In additional preferred embodiments, the first layer also stores a second reference value associated with the contents of the disc, with the reference value of the first layer being the same as, or different from, the reference value of the second layer. When additional layers are included in the disc, a third layer also includes an identifier tag which identifies the third layer as corresponding to the first and second layers.

In yet another aspect, a method includes a step of forming a first layer for a multi-layer optical disc which stores a first set of user data and a table of contents (TOC) for the disc. The method further includes a step of forming a second layer for the disc configured to be aligned adjacent the first layer and which stores a second set of user data and an identifier tag which identifies the second layer as corresponding to the first layer.

The method further preferably comprises a step of attaching the second layer to the first layer. The method further preferably comprises forming a third layer for the disc configured to be aligned adjacent the second layer and which stores a third set of user data and a second identifier tag which identifies the third layer as corresponding to the first and second layers.

The method further preferably comprises using the identifier tag to test the second layer apart from the first layer. The method further preferably comprises using the identifier tag to identify a revision level of the second set of user data.

In this way, a global history of the individual layers can readily be maintained, and errors with regard to the improper joining of layers from different titles, and/or the use of layers of incorrect revision level, can be detected and eliminated.

These and various other features and advantages which characterize the claimed invention will become apparent upon reading the following detailed description and upon reviewing the associated drawings.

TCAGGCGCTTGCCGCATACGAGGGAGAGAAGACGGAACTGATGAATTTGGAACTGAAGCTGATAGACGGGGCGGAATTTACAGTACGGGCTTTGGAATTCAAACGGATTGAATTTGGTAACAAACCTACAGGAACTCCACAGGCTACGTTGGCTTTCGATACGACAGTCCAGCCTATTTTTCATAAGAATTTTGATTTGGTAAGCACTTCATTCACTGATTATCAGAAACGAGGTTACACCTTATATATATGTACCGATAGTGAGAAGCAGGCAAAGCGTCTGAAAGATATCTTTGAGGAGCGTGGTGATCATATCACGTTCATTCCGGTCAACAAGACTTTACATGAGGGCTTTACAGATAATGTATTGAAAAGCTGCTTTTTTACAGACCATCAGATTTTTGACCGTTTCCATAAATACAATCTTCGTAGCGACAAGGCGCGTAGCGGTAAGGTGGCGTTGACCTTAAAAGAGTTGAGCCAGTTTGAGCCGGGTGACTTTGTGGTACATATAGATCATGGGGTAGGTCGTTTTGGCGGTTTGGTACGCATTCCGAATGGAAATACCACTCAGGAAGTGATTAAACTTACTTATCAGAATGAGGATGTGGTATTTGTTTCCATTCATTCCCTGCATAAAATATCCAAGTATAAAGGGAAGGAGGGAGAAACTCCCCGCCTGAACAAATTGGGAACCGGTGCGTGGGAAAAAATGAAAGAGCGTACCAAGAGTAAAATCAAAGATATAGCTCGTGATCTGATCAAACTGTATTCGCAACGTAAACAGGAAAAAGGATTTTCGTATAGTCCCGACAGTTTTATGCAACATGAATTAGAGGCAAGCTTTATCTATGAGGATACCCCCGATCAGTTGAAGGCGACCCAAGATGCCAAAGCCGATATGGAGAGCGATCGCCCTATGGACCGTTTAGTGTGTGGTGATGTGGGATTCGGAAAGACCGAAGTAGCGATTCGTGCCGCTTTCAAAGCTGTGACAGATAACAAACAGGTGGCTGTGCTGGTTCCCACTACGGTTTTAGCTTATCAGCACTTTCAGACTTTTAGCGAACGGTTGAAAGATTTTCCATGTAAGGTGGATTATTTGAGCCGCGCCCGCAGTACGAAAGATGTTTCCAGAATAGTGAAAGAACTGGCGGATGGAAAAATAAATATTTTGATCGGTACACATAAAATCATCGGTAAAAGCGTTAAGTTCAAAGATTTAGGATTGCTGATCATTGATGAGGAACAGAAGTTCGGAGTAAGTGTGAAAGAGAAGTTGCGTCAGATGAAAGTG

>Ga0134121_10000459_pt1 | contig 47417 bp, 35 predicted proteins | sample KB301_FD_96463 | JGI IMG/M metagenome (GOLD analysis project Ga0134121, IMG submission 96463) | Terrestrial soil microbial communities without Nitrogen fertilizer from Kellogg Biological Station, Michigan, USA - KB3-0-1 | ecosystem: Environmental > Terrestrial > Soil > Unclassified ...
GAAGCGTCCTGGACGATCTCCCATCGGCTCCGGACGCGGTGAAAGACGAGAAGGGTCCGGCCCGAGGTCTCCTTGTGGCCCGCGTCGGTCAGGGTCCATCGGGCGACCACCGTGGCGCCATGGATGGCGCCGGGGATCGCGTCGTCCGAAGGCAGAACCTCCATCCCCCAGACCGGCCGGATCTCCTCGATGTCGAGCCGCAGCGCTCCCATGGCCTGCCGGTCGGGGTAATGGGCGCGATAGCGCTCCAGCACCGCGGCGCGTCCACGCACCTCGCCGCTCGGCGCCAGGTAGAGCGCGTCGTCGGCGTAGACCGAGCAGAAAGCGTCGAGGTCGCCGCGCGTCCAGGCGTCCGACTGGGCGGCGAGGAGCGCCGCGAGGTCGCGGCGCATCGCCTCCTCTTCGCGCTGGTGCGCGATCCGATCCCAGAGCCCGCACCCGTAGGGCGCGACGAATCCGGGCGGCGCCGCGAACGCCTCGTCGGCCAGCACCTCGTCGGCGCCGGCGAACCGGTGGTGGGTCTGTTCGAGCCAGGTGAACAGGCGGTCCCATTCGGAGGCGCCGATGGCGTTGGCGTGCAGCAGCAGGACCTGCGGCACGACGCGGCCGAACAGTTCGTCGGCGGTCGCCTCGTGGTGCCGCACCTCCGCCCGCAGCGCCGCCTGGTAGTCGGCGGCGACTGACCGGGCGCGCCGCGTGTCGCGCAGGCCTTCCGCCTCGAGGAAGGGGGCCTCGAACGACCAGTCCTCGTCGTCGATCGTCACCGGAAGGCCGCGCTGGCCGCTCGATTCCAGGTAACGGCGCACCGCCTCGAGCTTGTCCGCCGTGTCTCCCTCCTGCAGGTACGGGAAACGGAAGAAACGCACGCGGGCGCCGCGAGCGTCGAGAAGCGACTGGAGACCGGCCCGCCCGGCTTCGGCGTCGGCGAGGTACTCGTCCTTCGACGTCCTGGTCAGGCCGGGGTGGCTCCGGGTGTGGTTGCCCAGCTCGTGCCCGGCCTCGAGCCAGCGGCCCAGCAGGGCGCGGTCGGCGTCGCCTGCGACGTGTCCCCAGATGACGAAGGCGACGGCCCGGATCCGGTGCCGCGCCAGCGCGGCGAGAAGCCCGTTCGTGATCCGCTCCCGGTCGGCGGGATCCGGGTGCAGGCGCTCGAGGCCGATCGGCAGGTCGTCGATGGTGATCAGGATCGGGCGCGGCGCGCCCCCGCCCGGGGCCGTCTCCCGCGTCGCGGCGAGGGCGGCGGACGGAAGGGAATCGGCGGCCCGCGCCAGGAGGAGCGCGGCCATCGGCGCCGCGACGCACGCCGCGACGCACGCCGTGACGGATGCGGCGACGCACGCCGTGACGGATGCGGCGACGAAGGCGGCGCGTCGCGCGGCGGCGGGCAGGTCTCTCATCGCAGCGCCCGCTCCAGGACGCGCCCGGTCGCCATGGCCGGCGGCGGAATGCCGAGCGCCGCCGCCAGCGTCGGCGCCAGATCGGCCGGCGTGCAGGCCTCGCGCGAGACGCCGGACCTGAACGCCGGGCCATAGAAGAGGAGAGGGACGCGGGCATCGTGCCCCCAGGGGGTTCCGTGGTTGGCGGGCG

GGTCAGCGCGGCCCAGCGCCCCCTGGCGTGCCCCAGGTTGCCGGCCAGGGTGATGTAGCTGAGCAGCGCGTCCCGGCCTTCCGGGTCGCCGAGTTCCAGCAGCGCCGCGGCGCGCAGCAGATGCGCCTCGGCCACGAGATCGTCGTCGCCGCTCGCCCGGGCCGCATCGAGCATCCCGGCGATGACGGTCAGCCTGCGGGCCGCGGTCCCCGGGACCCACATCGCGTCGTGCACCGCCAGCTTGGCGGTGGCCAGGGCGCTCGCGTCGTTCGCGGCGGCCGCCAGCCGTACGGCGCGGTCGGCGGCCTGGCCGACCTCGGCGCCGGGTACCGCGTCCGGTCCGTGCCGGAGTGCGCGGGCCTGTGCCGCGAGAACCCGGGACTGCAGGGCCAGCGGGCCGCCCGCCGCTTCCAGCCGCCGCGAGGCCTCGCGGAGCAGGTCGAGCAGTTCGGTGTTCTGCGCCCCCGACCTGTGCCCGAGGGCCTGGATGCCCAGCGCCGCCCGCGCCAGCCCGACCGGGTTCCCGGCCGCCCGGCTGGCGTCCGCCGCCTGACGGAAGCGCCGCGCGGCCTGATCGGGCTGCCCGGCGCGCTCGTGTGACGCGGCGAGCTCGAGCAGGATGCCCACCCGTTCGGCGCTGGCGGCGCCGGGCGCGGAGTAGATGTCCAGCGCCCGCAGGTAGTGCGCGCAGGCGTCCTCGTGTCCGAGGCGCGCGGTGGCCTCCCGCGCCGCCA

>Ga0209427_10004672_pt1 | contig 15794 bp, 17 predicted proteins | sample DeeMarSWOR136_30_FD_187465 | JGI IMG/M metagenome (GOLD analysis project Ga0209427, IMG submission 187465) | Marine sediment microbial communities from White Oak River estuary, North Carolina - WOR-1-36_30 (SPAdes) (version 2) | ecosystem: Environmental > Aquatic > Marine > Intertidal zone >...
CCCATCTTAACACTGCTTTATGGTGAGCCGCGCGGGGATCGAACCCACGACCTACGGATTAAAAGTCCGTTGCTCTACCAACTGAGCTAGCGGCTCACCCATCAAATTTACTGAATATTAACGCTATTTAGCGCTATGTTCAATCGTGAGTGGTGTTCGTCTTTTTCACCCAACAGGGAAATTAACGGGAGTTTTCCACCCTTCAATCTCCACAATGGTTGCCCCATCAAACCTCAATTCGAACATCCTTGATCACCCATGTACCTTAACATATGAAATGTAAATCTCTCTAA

BRIEF DESCRIPTION OF THE DRAWINGS

FIG. 1 is a functional block diagram of an optical disc readback system.

FIG. 2 provides a generalized representation of a multi-layer optical disc readable by the system of FIG. 1 and configured in accordance with preferred embodiments of the present invention.

FIG. 3 illustrates a recording system used to form master layer discs for the disc of FIG. 2.

FIG. 4 is a schematic representation of a format for a non-zero layer (layer 1) of the optical disc of FIG. 2.

FIG. 5 is a schematic representation of a format for a zero layer (layer 0) of the optical disc of FIG. 2.

FIG. 6 represents a stamper formed using the system of FIG. 3 to form the layer of FIG. 4.

FIG. 7 represents a stamper formed using the system of FIG. 3 to form the layer of FIG. 5.

FIG. 8 is a generalized representation of the assembled disc of FIG. 2.

FIG. 9 is a functional block representation of a manufacturing and testing environment used to form the assembled disc of FIG. 8.

DETAILED DESCRIPTION

FIG. 1 shows a readback system 100 used to read back data from an optical disc 102. For purposes of the present discussion, the disc 102 is contemplated as having a multi-layer, digital versatile disc (DVD) compatible format such as DVD-9, although the claimed invention is not so limited.